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I looking for algorithm how to find out whether two rhumb lines given by point1 with azimuth1 and point2 with azimuth2 have intersecting point. Have anyone idea how to find intersection ?

For example:

point1 = Latitude = 54.243694767757674, Longitude = -2.0064940902720076 bering1 = 36 degrees

point2 = Latitude =54.168824307242112, Longitude = -1.6983087834266664 bering2 = 301 degrees

I know that rhumblines of these for 100 % have intersect (second is n the other hemisphere)

Thanks in advance.

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Because a rhumb line on a Mercator map is a straight line angled at the given bearing, isn't the answer to whether they intersect obvious? They intersect if they have different bearings or they coincide; otherwise not. Are you perhaps looking for a way to compute the coordinates of their intersection when it does exist? If so, what level of accuracy do you need? For instance, the formulas for the Mercator projection on an ellipsoidal datum are relatively complicated compared to a spherical datum but they will be a little more accurate. –  whuber Apr 24 '13 at 14:51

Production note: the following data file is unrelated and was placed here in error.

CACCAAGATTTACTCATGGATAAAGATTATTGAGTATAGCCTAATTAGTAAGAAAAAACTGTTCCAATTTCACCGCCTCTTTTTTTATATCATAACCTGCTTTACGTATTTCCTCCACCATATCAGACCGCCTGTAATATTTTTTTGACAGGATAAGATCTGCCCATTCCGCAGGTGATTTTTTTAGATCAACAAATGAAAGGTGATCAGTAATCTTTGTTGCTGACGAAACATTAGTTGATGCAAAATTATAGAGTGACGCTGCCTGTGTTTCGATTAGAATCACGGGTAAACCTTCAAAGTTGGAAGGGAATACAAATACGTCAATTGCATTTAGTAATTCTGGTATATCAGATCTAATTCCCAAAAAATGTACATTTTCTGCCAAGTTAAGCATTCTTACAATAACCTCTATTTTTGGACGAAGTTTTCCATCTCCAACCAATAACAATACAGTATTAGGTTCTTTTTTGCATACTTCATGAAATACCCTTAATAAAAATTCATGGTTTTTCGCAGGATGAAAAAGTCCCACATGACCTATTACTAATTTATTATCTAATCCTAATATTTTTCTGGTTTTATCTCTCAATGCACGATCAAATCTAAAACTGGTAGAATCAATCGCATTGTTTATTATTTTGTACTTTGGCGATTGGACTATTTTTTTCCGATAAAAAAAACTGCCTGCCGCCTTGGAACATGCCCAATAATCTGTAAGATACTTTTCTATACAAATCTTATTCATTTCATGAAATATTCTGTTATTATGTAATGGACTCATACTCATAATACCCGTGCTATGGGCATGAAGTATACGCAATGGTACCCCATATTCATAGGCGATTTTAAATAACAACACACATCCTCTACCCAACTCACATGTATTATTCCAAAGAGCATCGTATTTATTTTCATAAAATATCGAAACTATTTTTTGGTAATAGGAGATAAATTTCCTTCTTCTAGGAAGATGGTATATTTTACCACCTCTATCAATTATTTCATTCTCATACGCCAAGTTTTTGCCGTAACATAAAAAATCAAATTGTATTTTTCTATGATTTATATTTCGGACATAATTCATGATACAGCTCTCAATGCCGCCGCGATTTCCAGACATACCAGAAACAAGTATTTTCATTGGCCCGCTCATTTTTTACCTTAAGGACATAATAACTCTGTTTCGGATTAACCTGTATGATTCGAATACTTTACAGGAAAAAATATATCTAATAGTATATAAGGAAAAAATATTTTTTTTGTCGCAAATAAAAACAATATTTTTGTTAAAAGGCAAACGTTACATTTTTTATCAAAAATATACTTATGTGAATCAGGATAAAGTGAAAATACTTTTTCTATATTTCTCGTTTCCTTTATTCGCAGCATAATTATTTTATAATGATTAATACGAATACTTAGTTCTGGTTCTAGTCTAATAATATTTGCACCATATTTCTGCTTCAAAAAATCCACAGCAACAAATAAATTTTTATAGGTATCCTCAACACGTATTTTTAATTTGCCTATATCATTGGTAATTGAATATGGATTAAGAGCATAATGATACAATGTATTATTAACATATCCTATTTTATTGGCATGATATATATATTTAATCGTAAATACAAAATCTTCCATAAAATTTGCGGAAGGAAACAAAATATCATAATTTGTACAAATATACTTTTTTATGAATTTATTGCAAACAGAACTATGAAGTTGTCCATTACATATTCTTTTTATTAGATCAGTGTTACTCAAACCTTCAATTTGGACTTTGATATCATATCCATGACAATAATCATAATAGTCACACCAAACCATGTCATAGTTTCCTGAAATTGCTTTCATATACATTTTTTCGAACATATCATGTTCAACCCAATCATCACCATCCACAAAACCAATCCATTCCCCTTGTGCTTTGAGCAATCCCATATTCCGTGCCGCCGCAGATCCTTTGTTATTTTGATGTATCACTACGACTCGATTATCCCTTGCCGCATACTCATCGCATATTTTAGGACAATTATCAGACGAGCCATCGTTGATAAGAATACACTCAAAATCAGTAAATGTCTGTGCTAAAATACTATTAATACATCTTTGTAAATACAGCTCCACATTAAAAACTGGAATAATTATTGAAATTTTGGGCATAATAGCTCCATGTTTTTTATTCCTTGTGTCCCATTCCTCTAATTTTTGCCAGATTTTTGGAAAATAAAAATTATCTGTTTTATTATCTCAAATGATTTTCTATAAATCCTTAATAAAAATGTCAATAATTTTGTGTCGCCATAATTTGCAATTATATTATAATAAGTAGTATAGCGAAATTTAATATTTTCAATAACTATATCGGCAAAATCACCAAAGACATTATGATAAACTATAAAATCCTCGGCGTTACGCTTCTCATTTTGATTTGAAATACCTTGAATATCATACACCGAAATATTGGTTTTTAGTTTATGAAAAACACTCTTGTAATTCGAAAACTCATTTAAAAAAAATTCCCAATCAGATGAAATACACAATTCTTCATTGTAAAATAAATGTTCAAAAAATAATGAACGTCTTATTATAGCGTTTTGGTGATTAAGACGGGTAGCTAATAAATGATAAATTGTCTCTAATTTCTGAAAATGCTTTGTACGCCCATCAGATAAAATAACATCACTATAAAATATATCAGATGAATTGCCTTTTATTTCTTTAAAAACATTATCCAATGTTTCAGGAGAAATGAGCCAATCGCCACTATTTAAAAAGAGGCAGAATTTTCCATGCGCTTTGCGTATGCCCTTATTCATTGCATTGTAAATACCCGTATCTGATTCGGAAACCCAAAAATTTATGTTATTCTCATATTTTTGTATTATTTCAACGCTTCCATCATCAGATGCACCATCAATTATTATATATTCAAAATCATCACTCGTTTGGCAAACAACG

1 Answer 1

Actually, I was looking for something like this. At the end we've found solution:

double y = (Log(1/Tan(lat1/2+PI/4) * Tan(lat2/2+PI/4))+long1 * 1/Tan(alpha)-long2 * 1/Tan(beta)) / (1 /Tan(alpha) -1/ Tan(beta));

double x = (-Math.PI + 4 * Math.Atan(Math.Tan(lat1 / 2 + Math.PI / 4) / Math.Exp((long1 - y) * 1 / Math.Tan(alpha))) + 4 * Math.PI) / 2;

This works for 100% ... just don't forget at the end normalize those coordinates ...

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I'm having trouble making sense of this. If you're using "bearing" as a particular direction, then this cannot work in many cases. Perhaps it attempts to compute the intersection of rhumb lines instead of rays? Second, the formula (which has typos) would be correct only for the sphere and not for the ellipsoid. Third, precisely what are the relationships between "alpha" and "beta" (presumably bearings) and "lat1" etc.? Fourth, it cannot work all the time: there will be exceptional cases with no intersection and with an entire line of intersections. Fifth, what do you mean by "normalize"? –  whuber Apr 25 '13 at 14:18

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